can address in your data center, and that is what the course was
We look at the data center as four areas. The first is the
[information technology] part, that’s where the main
productivity takes place. [We discuss] how to optimize that,
virtualization, turning the servers off [when not in use] —
that kind of thing.
The second part would be power distribution and conversion: how
to minimize the number of transformers, optimize your voltage
— either AC or DC — in getting the power that comes
into the data center eventually to the servers.
Third would be the cooling and air management: [using] highly
efficient cooling units, managing your air, separating it out so
hot and cold aren’t mixing with each other.
The fourth, which we feel [brings] kind of a new opportunity to
the table, is an alternative to power generation. You’ve got
a third of the energy eventually delivered to the data center and
two-thirds lost generating power at the power plant. So if half the
energy goes to cooling and power distribution and the other half
goes to IT in a typical data center, then you’re really
talking about an overall source fuel energy efficiency of less than
15 percent. You lose two-thirds just getting it there.
By putting on-site generation at the data center facility, you
can potentially really optimize an overall energy system and use
the wasted heat from the power-generation system to drive
heat-activated absorption cooling. So we’re doing a
feasibility study on that to see if it makes sense.
GCN: You are also working to develop qualified specialists.
Who will they be and how is that effort going?
SCHEIHING: DOE is really trying to condition the market to
more effectively find energy- saving opportunities. So, for
example, instead of DOE sending in our experts, what we want to do
is certify the individuals who have expertise in data centers so
the market calls on them to offer services. So once we develop the
toolset, such as DC Pro, and develop a basic training [program],
then we can develop this Qualified Specialists program where we
offer them training and give them an exam after several days of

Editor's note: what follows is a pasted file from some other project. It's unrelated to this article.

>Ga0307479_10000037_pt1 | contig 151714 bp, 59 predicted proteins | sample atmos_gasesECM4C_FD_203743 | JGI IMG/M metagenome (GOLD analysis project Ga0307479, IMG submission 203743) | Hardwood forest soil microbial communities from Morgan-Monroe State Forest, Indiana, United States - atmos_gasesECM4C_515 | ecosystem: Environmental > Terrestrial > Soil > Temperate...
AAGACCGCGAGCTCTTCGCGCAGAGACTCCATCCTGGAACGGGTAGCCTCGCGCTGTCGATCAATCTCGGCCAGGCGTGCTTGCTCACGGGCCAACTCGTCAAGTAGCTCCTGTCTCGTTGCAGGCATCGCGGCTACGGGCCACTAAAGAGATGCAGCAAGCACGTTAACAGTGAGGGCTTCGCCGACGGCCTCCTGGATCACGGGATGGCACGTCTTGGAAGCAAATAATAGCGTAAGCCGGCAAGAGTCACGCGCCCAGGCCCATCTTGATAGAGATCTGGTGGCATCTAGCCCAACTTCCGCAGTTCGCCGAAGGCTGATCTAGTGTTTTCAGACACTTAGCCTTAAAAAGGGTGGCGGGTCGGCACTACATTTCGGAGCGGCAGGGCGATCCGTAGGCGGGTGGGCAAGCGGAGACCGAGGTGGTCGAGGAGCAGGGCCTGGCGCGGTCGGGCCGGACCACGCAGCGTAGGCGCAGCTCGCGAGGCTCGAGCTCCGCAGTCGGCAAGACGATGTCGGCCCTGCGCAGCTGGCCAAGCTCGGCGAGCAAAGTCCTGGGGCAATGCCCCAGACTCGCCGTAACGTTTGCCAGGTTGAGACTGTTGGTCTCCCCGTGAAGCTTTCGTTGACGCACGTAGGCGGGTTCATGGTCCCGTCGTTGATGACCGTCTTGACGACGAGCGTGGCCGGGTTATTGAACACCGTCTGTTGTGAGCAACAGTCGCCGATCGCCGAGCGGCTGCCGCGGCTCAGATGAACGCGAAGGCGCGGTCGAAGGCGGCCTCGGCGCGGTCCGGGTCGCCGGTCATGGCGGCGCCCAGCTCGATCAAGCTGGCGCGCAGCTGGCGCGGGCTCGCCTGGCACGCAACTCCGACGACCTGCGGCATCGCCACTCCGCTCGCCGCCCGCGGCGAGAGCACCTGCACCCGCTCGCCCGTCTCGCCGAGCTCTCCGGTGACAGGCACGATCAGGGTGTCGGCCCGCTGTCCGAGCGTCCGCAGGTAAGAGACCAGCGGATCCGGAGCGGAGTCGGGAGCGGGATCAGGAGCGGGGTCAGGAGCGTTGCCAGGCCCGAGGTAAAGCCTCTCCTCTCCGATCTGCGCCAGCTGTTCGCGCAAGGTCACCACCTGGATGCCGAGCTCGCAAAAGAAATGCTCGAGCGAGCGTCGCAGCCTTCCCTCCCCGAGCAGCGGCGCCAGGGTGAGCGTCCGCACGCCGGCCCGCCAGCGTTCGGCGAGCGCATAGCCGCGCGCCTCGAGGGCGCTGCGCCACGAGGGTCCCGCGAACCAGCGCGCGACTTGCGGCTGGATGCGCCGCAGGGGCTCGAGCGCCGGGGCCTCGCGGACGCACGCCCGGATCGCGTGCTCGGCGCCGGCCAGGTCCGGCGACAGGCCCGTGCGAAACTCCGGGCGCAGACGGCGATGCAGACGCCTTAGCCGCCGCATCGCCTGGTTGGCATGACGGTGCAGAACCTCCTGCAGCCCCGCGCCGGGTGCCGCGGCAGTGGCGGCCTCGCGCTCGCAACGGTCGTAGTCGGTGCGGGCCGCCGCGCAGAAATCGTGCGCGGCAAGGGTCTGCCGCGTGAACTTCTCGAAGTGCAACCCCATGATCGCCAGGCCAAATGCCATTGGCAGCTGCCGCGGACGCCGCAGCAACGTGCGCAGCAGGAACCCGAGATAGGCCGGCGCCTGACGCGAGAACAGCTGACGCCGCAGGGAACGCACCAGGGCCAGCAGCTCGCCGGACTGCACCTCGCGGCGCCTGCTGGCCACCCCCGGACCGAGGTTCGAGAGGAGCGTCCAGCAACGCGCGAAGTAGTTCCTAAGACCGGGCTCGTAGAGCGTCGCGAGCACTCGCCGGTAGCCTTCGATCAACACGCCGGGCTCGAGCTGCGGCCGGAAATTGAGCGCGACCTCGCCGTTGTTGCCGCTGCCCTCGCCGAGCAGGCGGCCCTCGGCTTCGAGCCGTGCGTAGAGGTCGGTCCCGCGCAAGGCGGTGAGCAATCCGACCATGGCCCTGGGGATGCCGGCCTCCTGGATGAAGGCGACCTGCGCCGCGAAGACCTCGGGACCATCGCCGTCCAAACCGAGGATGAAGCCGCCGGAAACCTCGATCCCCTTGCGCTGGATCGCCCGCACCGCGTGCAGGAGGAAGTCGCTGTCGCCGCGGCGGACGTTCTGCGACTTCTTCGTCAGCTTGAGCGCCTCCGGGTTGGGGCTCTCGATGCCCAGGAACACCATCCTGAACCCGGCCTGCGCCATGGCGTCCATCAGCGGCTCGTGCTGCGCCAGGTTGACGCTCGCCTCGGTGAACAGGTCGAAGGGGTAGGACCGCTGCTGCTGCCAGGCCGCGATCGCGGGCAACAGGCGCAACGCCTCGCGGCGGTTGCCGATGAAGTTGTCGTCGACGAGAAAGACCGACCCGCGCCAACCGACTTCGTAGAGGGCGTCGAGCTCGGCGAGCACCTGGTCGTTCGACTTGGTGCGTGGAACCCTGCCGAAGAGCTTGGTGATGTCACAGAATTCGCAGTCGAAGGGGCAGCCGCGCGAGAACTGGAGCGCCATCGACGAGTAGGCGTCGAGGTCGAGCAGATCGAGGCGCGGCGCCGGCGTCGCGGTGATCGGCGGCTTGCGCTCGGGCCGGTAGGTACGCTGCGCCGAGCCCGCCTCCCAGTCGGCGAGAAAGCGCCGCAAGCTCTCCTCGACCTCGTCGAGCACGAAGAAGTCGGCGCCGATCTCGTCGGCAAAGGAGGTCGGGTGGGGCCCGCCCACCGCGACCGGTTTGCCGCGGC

training to see if they pass the basic level of knowledge about
data-center energy-efficiency system principles.
We have to work it out in terms of those four areas of the data
center. We may have to segment things. Some people might be expert
in the cooling part; others might be more expert in the electrical
part. Maybe it won’t be one-size-fits-all.
But that’s going to take some time to develop, [in
cooperation] with industry. Eventually, we would like to have an
approach where non-DOE organizations would do the certifying.
GCN: Do you see this being carried over into federal data
SCHEIHING: Yes. We hope that federal data centers can call
on these people for services.
GCN: Are you working with industry on any innovative type of
SCHEIHING: We’re developing a research
and development program, and we’re going to have a workshop
in the fall to see what areas might be appropriate for DOE to work
on with industry.
GCN: Do you think you can achieve your goal of 10 percent
energy savings overall in U.S. data centers by 2011?
SCHEIHING: I sure hope so. I think this particular industry, [along
with] the Green Grid, the Uptime Institute and various
organizations seem to be pretty aggressive and well-positioned to
take on some of these things in partnership with the
We really want to accelerate things in the federal area because
there are hundreds of data centers there. It is a great opportunity
to benchmark performance across the federal sector. The federal
sector is willing to take longer paybacks and higher risks,
sometimes, with energy-related technologies and practices. So we
really want to get a few showcase sites.